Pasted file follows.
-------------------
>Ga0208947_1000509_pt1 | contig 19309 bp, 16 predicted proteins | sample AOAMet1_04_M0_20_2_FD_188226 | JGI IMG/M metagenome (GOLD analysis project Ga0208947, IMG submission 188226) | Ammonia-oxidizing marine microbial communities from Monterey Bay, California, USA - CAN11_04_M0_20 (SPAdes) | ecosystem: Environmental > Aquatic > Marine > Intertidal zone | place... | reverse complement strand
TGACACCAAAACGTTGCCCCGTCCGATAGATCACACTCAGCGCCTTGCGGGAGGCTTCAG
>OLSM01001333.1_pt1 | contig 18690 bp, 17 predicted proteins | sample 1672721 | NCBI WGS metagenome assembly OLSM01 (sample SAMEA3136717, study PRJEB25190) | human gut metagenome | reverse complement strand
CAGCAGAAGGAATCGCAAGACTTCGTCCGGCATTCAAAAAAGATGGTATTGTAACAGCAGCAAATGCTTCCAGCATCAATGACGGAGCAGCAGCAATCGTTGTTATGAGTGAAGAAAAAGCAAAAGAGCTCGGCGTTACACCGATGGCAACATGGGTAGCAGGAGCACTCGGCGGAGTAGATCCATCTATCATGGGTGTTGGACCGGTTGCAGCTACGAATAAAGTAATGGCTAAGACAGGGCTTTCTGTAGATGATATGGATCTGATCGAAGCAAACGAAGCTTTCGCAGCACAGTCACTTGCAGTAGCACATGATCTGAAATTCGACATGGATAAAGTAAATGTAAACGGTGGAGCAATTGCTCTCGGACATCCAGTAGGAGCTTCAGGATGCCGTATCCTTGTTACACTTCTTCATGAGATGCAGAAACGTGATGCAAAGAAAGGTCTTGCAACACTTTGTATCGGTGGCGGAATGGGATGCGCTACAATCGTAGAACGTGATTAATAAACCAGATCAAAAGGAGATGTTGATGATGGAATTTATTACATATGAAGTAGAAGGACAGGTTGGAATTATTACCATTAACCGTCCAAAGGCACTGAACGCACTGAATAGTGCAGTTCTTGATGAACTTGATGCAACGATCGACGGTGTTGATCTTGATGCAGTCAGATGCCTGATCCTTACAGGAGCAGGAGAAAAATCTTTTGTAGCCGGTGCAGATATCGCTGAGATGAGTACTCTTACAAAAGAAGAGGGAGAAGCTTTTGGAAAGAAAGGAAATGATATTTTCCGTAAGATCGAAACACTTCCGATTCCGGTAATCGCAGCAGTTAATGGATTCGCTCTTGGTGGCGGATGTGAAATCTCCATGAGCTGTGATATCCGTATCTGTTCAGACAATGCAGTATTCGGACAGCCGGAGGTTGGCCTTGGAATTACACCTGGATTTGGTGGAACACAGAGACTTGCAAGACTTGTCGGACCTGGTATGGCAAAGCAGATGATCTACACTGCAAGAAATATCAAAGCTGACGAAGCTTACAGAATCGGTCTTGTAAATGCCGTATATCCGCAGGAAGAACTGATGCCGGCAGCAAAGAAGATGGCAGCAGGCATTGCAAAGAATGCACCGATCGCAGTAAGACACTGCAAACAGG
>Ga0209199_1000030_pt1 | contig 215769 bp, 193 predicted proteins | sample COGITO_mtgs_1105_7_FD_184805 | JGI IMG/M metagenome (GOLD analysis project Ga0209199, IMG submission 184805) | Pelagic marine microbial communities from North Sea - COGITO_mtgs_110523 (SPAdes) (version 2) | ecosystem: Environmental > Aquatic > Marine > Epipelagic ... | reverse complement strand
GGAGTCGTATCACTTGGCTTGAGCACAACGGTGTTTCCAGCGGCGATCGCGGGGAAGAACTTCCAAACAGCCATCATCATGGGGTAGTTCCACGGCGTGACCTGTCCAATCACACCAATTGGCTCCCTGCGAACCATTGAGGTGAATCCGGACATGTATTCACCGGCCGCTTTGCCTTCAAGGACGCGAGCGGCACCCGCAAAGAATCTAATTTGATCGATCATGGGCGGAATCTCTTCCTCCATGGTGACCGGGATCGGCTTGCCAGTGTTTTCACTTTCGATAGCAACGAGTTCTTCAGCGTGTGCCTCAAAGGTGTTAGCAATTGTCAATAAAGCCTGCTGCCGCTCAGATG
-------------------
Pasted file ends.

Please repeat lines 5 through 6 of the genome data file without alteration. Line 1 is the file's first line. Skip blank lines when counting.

>Ga0209199_1000030_pt1 | contig 215769 bp, 193 predicted proteins | sample COGITO_mtgs_1105_7_FD_184805 | JGI IMG/M metagenome (GOLD analysis project Ga0209199, IMG submission 184805) | Pelagic marine microbial communities from North Sea - COGITO_mtgs_110523 (SPAdes) (version 2) | ecosystem: Environmental > Aquatic > Marine > Epipelagic ... | reverse complement strand
GGAGTCGTATCACTTGGCTTGAGCACAACGGTGTTTCCAGCGGCGATCGCGGGGAAGAACTTCCAAACAGCCATCATCATGGGGTAGTTCCACGGCGTGACCTGTCCAATCACACCAATTGGCTCCCTGCGAACCATTGAGGTGAATCCGGACATGTATTCACCGGCCGCTTTGCCTTCAAGGACGCGAGCGGCACCCGCAAAGAATCTAATTTGATCGATCATGGGCGGAATCTCTTCCTCCATGGTGACCGGGATCGGCTTGCCAGTGTTTTCACTTTCGATAGCAACGAGTTCTTCAGCGTGTGCCTCAAAGGTGTTAGCAATTGTCAATAAAGCCTGCTGCCGCTCAGATG